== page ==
In reality, the defence budget is the second-largest segment of the federal budget, and it has increased continuously since 2014. Over the past four years alone, it has risen by more than €10 billion under the Social Democrat Finance Minister and Chancellor candidate Olaf Scholz. Nonetheless, the plan is to increase it still further.
“In the face of modern new threats,” it is necessary to “invest massively in the most modern defence technology,” continued Kramp-Karrenbauer. Defence will be “much more expensive in the future because it will be more demanding. This is not even to touch upon the growing operational costs for personnel, capabilities and equipment.” The budget will “therefore have to increase if we want to remain safe. And if the German army is going to be a key player in Germany’s future.”
This “future player” status means militarism and war. In an emergency situation, “defence” and “deterrence” can mean “the use of military force, fighting,” said Kramp-Karrenbauer.
The Defence Minister is apparently making advanced preparations for a German submarine war. She explained that “prior to purchasing,” she went “diving with one of our submarines.” She enthused, “A highly modern, highly complex weapons system. A weapons system that can deter and fight if necessary. There are good reasons why we operate these weapons systems. It is important not only to know this but to understand it.”
She was speaking “so clearly because it is a commandment of decency towards our soldiers that we don’t deny them by shamefacedly describing their actual tasks.” This “honesty” must be “an expectation” of Germany. Anyone who defends “freedom and peace” must “know that they have to pay a moral price,” and they must “be prepared to pay this price.”
Coming from the mouth of a German Defence Minister, these statements are a warning. On June 22, 1941, the murderous war of the Wehrmacht against the Soviet Union began, in the course of which 27 million Soviet citizens died and the industrial extermination of 6 million Jews was organised. Eighty years later, the Foreign Ministry is more or less openly declaring that Germany must be ready once again to commit war crimes. This is not about “freedom and peace,” but the imposition of geopolitical and economic interests with military force.
The grand coalition and the Defence Ministry can only press ahead so aggressively because they are supported by all parties in parliament, including the nominal “lefts.” In the budgetary committee, which is significantly led by the far-right Alternative for Germany (AfD), the Green representatives voted for many of the rearmament projects. In the election campaign, Green Chancellor candidate Analena Baerbock regularly attacks the grand coalition from the right and demands a more aggressive course towards Russia.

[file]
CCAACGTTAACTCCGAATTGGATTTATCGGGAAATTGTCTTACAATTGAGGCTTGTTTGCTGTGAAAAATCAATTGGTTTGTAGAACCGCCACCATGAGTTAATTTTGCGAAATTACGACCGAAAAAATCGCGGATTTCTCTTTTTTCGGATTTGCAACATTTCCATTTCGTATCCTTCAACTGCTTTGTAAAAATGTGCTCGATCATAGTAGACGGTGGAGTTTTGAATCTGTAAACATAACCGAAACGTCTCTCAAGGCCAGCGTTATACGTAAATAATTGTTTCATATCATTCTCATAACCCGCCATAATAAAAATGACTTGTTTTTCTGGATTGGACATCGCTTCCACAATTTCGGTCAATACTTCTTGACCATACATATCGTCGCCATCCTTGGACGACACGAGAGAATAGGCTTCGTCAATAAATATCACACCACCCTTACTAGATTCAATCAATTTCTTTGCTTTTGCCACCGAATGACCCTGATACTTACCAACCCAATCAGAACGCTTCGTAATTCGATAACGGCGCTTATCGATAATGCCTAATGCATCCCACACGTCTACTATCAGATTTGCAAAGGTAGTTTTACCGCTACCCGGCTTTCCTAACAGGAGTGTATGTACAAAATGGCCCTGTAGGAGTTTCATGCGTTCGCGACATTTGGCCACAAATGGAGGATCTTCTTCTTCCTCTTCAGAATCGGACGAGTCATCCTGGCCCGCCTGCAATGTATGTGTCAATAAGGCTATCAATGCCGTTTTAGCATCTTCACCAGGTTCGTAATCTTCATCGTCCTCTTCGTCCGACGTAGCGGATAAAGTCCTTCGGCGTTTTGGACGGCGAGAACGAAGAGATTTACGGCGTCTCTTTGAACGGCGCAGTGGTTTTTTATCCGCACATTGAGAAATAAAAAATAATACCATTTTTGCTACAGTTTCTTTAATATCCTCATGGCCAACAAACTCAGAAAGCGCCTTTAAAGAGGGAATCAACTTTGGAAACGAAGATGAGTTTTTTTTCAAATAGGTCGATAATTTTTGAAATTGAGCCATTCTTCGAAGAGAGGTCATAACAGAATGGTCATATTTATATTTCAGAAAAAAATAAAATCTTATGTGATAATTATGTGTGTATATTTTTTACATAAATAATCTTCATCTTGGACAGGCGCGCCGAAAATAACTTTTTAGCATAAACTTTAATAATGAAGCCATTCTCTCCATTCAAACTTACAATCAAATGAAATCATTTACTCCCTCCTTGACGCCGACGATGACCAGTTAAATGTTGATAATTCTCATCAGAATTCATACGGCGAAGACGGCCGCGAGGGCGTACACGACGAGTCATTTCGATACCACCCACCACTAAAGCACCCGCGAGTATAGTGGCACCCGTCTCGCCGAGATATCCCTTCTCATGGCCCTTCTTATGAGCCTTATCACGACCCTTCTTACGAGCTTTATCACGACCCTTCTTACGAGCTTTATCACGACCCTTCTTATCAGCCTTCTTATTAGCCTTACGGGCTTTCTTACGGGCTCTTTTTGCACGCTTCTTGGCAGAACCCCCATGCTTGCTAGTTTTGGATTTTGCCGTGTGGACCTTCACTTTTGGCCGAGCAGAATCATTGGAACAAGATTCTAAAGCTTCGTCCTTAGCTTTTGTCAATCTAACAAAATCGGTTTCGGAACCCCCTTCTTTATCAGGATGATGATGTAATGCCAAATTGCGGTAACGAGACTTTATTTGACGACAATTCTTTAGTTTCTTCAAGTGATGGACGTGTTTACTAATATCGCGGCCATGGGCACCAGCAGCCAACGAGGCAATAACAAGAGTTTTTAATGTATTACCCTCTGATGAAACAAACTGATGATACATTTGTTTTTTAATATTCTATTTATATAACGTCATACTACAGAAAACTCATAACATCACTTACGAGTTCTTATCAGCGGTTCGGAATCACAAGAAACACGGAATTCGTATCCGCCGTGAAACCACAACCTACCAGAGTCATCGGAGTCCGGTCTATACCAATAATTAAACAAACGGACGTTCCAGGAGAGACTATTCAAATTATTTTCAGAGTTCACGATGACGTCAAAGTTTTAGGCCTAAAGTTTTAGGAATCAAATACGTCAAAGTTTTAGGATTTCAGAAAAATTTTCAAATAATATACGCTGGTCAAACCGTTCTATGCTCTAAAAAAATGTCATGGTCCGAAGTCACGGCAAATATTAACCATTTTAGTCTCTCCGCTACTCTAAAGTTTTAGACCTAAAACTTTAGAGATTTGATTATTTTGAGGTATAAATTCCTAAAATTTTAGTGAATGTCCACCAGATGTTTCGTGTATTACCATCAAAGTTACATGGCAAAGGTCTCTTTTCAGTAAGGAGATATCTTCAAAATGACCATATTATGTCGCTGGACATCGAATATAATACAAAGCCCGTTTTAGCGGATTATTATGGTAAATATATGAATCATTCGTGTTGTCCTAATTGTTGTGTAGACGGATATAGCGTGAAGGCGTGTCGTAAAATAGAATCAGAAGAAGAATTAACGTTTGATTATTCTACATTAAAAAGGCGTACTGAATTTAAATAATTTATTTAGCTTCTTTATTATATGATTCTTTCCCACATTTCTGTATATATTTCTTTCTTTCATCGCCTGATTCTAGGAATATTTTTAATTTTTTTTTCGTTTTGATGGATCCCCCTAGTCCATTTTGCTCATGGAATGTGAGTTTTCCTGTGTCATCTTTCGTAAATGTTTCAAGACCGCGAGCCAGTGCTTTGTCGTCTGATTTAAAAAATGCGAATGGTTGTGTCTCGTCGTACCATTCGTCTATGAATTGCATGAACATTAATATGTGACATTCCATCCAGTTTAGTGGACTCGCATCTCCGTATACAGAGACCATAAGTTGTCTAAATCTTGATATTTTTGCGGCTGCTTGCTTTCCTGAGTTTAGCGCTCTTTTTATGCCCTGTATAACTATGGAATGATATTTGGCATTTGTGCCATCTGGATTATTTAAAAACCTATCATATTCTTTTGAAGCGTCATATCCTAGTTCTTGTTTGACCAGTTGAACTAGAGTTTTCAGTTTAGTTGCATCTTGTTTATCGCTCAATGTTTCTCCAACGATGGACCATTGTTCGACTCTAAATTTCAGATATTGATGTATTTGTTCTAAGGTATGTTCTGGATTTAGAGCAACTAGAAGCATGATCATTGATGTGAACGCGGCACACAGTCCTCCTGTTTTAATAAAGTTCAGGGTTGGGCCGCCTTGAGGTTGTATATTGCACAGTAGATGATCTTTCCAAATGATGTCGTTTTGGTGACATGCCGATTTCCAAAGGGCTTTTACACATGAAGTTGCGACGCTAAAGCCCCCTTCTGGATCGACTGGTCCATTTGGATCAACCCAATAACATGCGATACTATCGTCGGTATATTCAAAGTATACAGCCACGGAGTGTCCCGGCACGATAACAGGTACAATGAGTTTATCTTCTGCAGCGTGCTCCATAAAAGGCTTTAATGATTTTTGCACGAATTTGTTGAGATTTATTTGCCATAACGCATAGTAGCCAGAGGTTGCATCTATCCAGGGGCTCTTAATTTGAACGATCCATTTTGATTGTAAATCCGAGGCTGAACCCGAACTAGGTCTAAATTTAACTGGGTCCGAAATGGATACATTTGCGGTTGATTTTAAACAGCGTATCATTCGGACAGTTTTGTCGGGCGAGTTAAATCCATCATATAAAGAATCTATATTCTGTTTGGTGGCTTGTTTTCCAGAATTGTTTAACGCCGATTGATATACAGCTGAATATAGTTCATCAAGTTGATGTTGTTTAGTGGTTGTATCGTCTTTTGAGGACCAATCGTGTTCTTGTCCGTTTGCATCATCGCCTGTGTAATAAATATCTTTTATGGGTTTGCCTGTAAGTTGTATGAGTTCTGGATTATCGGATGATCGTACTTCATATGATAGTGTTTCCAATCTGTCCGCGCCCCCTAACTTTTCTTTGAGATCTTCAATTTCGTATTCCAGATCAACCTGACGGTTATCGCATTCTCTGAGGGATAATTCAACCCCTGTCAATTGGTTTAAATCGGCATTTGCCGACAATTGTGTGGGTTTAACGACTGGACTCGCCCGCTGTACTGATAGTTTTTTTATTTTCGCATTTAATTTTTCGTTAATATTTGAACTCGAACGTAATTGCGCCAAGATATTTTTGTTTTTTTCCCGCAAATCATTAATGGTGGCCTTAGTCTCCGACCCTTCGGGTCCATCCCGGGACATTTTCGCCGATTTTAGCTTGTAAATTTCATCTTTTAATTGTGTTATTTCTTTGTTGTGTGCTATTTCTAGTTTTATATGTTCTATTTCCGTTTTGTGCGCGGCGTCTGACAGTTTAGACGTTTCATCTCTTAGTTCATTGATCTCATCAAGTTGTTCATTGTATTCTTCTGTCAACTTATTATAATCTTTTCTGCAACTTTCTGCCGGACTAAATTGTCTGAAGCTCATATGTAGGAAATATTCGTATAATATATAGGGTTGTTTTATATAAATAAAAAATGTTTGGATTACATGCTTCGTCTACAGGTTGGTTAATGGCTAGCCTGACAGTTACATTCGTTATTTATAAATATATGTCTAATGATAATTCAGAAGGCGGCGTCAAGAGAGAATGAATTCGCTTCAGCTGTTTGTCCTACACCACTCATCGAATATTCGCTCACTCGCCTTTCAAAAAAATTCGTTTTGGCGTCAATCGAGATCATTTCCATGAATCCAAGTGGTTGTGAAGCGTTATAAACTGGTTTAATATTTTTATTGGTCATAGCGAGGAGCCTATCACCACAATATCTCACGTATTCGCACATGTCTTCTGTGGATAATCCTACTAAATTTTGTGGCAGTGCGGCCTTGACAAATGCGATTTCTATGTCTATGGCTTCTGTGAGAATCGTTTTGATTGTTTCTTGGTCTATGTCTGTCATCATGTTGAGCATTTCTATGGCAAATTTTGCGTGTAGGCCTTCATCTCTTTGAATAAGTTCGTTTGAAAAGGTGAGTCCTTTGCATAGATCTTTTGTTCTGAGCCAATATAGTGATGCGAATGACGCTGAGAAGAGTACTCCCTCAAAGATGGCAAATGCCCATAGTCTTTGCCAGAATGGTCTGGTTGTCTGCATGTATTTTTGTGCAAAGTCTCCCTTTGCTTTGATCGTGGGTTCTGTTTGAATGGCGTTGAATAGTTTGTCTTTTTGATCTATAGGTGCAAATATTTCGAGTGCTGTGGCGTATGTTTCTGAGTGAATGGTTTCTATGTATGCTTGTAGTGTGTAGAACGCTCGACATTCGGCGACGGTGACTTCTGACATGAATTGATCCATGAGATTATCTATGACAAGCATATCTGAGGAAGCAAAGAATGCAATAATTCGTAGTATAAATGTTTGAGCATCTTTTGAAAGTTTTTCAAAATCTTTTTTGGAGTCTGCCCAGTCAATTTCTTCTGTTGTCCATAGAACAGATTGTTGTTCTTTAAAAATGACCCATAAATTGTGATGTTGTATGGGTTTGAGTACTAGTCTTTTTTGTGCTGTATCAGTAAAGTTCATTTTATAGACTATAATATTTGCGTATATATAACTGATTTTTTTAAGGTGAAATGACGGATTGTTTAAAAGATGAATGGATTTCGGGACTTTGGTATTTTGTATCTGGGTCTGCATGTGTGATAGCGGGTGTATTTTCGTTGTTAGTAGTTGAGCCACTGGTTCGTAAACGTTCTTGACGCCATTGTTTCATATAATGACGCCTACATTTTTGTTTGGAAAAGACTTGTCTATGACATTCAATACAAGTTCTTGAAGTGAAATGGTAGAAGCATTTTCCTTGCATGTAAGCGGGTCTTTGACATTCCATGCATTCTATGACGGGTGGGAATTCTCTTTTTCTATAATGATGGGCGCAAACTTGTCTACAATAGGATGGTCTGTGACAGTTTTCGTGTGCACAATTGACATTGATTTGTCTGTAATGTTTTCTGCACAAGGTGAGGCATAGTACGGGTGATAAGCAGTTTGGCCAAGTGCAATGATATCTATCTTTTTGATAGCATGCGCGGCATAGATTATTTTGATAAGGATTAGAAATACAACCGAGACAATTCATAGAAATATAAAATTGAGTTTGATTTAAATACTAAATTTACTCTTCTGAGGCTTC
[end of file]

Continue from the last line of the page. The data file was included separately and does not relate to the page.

The Left Party also plays a key role in the return of German militarism. While it makes certain public criticisms of the massive rearmament campaign, the Left Party, in the person of its former foreign policy spokesman Stefan Liebich, was involved in the drafting of the notorious document “New power – New responsibilities.” The document served as the basis for the aggressive great power speeches at the Munich Security Conference in 2014 and the subsequent rearmament offensive and military build-up led by the grand coalition.
Critical milestones in Germany’s return to an aggressive foreign policy, including the right-wing coup in Ukraine, and the imperialist interventions in Syria and Iraq were actively supported by the Left Party. In the election campaign, the Left Party’s lead candidates, Dietmar Bartsch and Janine Wissler, are demanding a government coalition with the pro-austerity, pro-war Social Democrats and Greens. In the process, they have made repeatedly clear that as a party of government, the Left Party would support NATO and the German army’s foreign interventions.
The Sozialistische Gleichheitspartei (SGP) is the only party to call for a struggle against the return of German militarism, and arm the widespread opposition among workers and young people to fascism and war with a socialist and internationalist perspective. In our election statement, we demand, “The immediate end of all foreign interventions and wars! Dissolution of NATO and the German army! Billions for education and labour instead of rearmament and war!”